Wednesday 22 July 2015 4:46 am

MPs warn EU referendum could be unfair if ministers do not respect purdah rules

MPs have warned the government that fairness in the European Union referendum could be in jeopardy because of attempts to relax rules designed to maintain official impartiality before the vote.

David Cameron is hoping to renegotiate Britain’s membership with the EU before holding a referendum before the end of 2017, having said previously he'd rather stay in a reformed EU. However, even though ministers may campaign one way or the other in the run-up to the vote, MPs say disrespecting "purdah" rules could influence the vote outcome.

The “purdah” period is the 28 days before the vote where the government is prevented from using the “machinery of government” to explain the “outcome of the negotiations" in order to avoid the government giving an advantage to one campaign over the other.

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“The government’s proposal has cast a shadow over the propriety of the process, even at this early stage,” said Bernard Jenkin, chair of the Public Administration and Constitutional Affairs Select Committee, which is looking in to the impartiality of the referendum, in an open letter to ministers.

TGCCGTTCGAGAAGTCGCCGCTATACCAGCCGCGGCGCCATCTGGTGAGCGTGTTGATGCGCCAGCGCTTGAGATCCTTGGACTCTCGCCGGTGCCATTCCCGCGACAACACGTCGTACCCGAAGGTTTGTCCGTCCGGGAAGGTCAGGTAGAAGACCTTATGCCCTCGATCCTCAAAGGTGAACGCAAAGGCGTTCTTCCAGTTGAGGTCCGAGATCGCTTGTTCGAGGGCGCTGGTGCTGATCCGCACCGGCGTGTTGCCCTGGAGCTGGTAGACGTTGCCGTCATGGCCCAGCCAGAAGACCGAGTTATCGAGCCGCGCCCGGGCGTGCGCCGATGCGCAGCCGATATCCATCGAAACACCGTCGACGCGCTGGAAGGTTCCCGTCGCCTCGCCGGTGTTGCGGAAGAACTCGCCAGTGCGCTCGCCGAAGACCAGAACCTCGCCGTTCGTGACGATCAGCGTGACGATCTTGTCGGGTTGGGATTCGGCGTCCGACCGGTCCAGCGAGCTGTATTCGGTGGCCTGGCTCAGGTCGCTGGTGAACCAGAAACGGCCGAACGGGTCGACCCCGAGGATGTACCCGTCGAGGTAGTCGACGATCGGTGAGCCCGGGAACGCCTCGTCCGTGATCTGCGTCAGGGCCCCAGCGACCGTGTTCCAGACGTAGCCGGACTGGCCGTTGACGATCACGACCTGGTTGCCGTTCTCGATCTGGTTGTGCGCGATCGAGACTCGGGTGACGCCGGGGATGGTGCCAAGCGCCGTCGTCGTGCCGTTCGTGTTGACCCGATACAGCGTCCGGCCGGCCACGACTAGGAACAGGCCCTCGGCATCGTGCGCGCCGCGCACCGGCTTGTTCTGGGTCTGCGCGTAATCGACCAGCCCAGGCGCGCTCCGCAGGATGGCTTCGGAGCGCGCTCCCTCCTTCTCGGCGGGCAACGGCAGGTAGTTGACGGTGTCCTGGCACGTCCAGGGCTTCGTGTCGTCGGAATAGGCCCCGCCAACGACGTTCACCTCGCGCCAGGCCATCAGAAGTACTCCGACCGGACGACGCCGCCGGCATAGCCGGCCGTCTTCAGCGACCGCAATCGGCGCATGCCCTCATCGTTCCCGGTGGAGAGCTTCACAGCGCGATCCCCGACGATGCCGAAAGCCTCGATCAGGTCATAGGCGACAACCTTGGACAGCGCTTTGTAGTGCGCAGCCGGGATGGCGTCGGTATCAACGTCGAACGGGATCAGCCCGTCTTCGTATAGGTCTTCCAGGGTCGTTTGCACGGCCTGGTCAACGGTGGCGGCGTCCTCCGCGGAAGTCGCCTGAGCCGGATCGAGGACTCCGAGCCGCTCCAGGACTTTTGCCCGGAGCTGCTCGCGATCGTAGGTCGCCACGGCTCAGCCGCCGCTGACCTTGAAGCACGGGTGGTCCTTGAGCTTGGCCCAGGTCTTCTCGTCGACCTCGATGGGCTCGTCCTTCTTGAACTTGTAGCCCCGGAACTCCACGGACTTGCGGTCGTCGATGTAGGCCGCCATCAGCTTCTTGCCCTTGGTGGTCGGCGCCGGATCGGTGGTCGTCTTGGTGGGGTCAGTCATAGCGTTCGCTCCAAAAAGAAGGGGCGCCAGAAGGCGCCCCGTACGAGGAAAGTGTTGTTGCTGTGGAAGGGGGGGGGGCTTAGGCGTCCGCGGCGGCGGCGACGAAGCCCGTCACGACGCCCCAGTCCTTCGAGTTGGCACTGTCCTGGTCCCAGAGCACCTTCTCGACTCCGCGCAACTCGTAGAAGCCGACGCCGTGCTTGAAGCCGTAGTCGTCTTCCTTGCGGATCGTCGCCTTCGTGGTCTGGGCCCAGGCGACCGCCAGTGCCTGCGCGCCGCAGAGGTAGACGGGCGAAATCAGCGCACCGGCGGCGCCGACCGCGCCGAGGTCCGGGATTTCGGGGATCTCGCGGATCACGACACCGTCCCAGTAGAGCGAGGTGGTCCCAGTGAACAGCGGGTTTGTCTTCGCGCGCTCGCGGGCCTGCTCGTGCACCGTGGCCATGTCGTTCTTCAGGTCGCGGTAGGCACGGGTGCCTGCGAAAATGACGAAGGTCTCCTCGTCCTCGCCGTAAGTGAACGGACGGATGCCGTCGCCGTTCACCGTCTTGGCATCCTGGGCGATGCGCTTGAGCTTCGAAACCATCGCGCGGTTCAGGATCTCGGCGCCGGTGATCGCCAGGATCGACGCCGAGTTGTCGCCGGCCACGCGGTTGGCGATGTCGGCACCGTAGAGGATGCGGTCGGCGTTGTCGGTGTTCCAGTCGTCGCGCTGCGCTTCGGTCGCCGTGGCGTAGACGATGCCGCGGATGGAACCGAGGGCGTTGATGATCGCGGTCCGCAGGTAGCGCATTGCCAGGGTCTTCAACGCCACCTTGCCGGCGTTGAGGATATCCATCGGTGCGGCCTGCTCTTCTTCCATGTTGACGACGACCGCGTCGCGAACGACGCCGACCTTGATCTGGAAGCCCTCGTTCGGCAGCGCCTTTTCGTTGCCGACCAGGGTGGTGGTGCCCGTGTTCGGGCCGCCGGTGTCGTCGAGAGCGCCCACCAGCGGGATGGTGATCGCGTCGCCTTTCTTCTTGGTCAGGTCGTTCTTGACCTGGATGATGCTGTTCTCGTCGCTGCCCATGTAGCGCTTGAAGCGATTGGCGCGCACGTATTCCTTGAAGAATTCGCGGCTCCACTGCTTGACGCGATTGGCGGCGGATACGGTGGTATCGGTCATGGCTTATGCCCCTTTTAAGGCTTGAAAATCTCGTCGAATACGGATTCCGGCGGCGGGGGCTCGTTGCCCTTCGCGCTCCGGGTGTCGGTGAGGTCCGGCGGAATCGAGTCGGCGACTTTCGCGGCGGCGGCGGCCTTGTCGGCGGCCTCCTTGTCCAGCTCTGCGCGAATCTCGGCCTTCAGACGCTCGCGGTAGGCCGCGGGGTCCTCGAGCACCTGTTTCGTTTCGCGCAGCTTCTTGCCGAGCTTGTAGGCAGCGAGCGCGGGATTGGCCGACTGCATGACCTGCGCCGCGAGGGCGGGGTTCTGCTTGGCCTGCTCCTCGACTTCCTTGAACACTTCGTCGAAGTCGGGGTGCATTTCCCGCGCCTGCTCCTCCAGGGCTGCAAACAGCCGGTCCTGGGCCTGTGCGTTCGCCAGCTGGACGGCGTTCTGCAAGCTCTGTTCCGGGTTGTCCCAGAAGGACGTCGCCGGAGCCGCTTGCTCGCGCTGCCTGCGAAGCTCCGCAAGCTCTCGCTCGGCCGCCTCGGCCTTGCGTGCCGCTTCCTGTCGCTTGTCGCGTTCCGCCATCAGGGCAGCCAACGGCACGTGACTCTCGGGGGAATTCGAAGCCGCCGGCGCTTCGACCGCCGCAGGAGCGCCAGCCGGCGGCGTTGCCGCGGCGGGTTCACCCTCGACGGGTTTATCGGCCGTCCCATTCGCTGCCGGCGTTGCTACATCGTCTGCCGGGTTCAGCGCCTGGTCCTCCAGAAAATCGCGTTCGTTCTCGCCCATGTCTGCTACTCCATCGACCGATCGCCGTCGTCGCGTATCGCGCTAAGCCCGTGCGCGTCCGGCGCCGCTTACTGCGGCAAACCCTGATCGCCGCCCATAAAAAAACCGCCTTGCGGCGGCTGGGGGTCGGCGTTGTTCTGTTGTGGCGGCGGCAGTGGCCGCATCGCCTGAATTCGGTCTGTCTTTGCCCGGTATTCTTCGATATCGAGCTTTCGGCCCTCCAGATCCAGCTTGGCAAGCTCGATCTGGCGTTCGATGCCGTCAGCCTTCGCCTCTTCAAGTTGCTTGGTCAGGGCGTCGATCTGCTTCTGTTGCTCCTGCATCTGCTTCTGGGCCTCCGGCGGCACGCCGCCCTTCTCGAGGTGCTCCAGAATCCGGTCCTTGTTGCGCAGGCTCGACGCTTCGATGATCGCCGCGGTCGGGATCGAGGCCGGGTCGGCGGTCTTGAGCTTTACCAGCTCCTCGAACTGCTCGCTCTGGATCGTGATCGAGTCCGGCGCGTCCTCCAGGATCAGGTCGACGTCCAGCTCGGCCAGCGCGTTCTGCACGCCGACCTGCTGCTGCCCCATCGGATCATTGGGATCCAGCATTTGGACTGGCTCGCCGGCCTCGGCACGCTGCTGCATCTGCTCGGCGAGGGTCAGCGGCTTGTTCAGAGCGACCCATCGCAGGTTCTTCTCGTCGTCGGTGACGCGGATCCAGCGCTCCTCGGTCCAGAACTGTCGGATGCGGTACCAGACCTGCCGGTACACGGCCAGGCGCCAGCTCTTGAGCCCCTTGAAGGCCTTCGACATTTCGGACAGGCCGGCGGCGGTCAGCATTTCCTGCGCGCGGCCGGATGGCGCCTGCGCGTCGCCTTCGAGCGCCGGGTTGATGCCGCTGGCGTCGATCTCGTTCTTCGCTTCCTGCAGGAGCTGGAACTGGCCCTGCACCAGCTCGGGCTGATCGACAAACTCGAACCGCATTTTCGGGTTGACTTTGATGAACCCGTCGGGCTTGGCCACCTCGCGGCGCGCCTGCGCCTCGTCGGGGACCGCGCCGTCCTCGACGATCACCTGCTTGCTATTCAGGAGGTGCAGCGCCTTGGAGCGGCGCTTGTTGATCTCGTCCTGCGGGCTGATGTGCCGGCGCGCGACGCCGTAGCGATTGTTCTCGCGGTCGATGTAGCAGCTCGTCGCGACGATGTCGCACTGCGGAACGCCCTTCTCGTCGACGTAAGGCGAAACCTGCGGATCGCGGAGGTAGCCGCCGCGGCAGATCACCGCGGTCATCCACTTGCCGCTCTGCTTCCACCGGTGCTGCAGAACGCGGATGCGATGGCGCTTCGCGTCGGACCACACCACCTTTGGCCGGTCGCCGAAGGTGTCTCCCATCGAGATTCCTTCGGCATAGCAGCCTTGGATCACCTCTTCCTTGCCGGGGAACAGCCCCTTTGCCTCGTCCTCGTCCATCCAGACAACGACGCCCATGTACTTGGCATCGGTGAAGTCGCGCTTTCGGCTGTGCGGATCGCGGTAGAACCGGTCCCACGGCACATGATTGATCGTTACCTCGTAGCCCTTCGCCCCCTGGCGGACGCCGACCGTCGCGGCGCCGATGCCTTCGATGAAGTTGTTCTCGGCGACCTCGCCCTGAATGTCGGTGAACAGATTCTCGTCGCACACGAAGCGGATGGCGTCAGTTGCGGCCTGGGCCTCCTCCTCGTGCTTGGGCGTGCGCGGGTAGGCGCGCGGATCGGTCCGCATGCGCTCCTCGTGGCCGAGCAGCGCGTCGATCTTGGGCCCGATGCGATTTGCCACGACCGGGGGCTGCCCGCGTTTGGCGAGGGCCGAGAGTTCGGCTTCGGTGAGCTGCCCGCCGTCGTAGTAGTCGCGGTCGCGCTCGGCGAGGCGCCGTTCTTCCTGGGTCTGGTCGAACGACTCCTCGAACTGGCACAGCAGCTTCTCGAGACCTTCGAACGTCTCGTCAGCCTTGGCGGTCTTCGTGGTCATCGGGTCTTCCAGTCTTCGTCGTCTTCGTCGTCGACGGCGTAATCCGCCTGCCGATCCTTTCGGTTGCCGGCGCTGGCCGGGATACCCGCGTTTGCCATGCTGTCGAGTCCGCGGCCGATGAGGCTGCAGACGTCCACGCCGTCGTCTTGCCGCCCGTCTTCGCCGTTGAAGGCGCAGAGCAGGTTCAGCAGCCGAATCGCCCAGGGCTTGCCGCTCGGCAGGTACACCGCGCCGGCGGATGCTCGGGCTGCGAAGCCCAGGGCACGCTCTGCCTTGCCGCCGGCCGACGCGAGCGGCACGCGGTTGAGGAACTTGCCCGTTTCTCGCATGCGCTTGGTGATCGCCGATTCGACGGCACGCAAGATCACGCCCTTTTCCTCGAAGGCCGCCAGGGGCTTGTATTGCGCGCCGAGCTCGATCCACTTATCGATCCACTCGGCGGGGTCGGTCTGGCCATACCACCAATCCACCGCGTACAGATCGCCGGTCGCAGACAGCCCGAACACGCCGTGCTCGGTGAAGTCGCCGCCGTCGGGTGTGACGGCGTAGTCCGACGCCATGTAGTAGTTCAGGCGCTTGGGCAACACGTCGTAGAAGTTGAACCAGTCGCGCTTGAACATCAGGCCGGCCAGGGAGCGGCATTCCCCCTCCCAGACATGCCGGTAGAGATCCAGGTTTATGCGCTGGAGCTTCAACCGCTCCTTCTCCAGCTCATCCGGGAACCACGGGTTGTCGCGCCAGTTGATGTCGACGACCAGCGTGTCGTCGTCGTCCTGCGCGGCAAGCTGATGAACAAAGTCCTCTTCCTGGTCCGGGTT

We regard this as completely unacceptable.

Jenkin warned a change of plans must occur or risk the legitimacy of the result being called into question.

This was the first part of a probe that will form a wide-ranging inquiry into the EU Referendum Bill, the proposed law that will allow a referendum on the UK's membership of the EU by the end of 2017.

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Last month David Cameron suffered his first rebellion since the General Election when 27 Conservative MPs voted against the EU Referendum Bill, after accusing ministers of tilting the vote in favour of the "In" campaign by allowing the government to issue public statements about Europe in the four weeks before the vote.

The bill passed as Labour MPs abstained, but highlighted a potentially divisive point for the Conservative party.

This also comes less than a week after Jenkin suggested the European Commission could “drop a bombshell” by publishing pro-EU material on its website before the vote.